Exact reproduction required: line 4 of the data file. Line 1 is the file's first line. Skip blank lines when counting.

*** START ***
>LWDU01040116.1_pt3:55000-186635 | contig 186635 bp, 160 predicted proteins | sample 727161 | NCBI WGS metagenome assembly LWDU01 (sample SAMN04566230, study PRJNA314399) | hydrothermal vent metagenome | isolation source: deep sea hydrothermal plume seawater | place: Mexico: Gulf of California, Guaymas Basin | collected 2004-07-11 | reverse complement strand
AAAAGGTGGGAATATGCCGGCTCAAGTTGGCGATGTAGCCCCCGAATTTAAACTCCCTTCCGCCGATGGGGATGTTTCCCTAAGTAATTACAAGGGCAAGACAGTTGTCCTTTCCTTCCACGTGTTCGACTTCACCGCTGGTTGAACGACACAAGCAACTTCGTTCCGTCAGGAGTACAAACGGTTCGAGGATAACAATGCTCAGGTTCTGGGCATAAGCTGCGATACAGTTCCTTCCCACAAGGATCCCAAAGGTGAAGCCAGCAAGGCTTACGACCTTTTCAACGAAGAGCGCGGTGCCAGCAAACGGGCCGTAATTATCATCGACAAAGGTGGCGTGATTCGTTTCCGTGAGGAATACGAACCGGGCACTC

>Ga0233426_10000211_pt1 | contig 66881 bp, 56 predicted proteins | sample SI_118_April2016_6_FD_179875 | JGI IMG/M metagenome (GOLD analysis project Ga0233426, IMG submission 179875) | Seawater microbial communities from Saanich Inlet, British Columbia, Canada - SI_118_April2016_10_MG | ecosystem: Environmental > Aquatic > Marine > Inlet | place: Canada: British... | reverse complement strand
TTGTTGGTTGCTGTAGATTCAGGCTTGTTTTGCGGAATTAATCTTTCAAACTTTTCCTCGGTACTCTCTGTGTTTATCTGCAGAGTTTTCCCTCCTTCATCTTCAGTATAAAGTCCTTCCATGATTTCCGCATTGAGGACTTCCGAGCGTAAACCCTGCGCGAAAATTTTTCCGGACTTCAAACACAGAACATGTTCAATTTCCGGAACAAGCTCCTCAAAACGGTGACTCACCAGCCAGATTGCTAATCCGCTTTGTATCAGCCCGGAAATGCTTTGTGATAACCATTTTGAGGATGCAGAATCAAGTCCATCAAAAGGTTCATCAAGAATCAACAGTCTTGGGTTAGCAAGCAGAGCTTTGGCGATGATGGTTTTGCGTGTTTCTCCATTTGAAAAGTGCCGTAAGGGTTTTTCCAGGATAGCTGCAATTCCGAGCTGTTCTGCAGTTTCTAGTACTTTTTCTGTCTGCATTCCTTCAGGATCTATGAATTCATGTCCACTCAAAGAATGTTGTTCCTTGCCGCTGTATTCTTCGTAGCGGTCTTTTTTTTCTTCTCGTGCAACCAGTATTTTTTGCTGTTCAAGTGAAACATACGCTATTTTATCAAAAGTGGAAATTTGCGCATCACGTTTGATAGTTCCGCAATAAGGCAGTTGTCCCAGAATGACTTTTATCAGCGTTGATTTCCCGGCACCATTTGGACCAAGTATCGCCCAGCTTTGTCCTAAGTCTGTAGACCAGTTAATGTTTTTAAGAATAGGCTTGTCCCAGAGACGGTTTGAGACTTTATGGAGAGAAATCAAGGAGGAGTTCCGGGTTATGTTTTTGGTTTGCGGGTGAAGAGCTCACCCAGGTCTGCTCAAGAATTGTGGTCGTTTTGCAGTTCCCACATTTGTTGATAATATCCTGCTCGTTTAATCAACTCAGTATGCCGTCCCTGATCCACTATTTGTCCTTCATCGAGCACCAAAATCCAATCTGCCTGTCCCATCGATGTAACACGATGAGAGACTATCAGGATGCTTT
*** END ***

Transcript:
TTGTTGGTTGCTGTAGATTCAGGCTTGTTTTGCGGAATTAATCTTTCAAACTTTTCCTCGGTACTCTCTGTGTTTATCTGCAGAGTTTTCCCTCCTTCATCTTCAGTATAAAGTCCTTCCATGATTTCCGCATTGAGGACTTCCGAGCGTAAACCCTGCGCGAAAATTTTTCCGGACTTCAAACACAGAACATGTTCAATTTCCGGAACAAGCTCCTCAAAACGGTGACTCACCAGCCAGATTGCTAATCCGCTTTGTATCAGCCCGGAAATGCTTTGTGATAACCATTTTGAGGATGCAGAATCAAGTCCATCAAAAGGTTCATCAAGAATCAACAGTCTTGGGTTAGCAAGCAGAGCTTTGGCGATGATGGTTTTGCGTGTTTCTCCATTTGAAAAGTGCCGTAAGGGTTTTTCCAGGATAGCTGCAATTCCGAGCTGTTCTGCAGTTTCTAGTACTTTTTCTGTCTGCATTCCTTCAGGATCTATGAATTCATGTCCACTCAAAGAATGTTGTTCCTTGCCGCTGTATTCTTCGTAGCGGTCTTTTTTTTCTTCTCGTGCAACCAGTATTTTTTGCTGTTCAAGTGAAACATACGCTATTTTATCAAAAGTGGAAATTTGCGCATCACGTTTGATAGTTCCGCAATAAGGCAGTTGTCCCAGAATGACTTTTATCAGCGTTGATTTCCCGGCACCATTTGGACCAAGTATCGCCCAGCTTTGTCCTAAGTCTGTAGACCAGTTAATGTTTTTAAGAATAGGCTTGTCCCAGAGACGGTTTGAGACTTTATGGAGAGAAATCAAGGAGGAGTTCCGGGTTATGTTTTTGGTTTGCGGGTGAAGAGCTCACCCAGGTCTGCTCAAGAATTGTGGTCGTTTTGCAGTTCCCACATTTGTTGATAATATCCTGCTCGTTTAATCAACTCAGTATGCCGTCCCTGATCCACTATTTGTCCTTCATCGAGCACCAAAATCCAATCTGCCTGTCCCATCGATGTAACACGATGAGAGACTATCAGGATGCTTT